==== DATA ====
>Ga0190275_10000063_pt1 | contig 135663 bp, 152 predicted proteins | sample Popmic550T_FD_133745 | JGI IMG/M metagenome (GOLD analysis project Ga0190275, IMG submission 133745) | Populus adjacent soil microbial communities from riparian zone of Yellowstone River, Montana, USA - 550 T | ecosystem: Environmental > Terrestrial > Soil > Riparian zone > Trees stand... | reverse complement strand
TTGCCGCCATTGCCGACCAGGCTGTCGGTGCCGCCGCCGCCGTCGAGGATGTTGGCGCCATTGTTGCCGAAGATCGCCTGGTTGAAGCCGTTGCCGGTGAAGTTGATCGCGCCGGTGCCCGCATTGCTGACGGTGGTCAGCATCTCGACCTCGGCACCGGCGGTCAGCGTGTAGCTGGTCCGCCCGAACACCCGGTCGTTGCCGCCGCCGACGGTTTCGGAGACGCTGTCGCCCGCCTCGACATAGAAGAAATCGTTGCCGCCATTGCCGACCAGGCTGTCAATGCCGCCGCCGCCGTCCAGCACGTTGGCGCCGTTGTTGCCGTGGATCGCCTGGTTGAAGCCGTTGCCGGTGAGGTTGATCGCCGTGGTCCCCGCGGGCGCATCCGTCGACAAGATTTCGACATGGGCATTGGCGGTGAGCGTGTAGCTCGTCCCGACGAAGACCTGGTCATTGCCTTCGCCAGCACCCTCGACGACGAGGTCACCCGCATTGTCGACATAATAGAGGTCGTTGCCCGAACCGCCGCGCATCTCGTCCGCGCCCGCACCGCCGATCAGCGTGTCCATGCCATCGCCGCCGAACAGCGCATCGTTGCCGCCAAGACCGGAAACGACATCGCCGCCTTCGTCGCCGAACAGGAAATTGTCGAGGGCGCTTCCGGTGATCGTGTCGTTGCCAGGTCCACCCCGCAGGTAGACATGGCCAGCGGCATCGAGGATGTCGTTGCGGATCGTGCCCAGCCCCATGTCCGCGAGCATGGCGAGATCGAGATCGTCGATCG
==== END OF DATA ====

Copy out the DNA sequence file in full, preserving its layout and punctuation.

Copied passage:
>Ga0190275_10000063_pt1 | contig 135663 bp, 152 predicted proteins | sample Popmic550T_FD_133745 | JGI IMG/M metagenome (GOLD analysis project Ga0190275, IMG submission 133745) | Populus adjacent soil microbial communities from riparian zone of Yellowstone River, Montana, USA - 550 T | ecosystem: Environmental > Terrestrial > Soil > Riparian zone > Trees stand... | reverse complement strand
TTGCCGCCATTGCCGACCAGGCTGTCGGTGCCGCCGCCGCCGTCGAGGATGTTGGCGCCATTGTTGCCGAAGATCGCCTGGTTGAAGCCGTTGCCGGTGAAGTTGATCGCGCCGGTGCCCGCATTGCTGACGGTGGTCAGCATCTCGACCTCGGCACCGGCGGTCAGCGTGTAGCTGGTCCGCCCGAACACCCGGTCGTTGCCGCCGCCGACGGTTTCGGAGACGCTGTCGCCCGCCTCGACATAGAAGAAATCGTTGCCGCCATTGCCGACCAGGCTGTCAATGCCGCCGCCGCCGTCCAGCACGTTGGCGCCGTTGTTGCCGTGGATCGCCTGGTTGAAGCCGTTGCCGGTGAGGTTGATCGCCGTGGTCCCCGCGGGCGCATCCGTCGACAAGATTTCGACATGGGCATTGGCGGTGAGCGTGTAGCTCGTCCCGACGAAGACCTGGTCATTGCCTTCGCCAGCACCCTCGACGACGAGGTCACCCGCATTGTCGACATAATAGAGGTCGTTGCCCGAACCGCCGCGCATCTCGTCCGCGCCCGCACCGCCGATCAGCGTGTCCATGCCATCGCCGCCGAACAGCGCATCGTTGCCGCCAAGACCGGAAACGACATCGCCGCCTTCGTCGCCGAACAGGAAATTGTCGAGGGCGCTTCCGGTGATCGTGTCGTTGCCAGGTCCACCCCGCAGGTAGACATGGCCAGCGGCATCGAGGATGTCGTTGCGGATCGTGCCCAGCCCCATGTCCGCGAGCATGGCGAGATCGAGATCGTCGATCG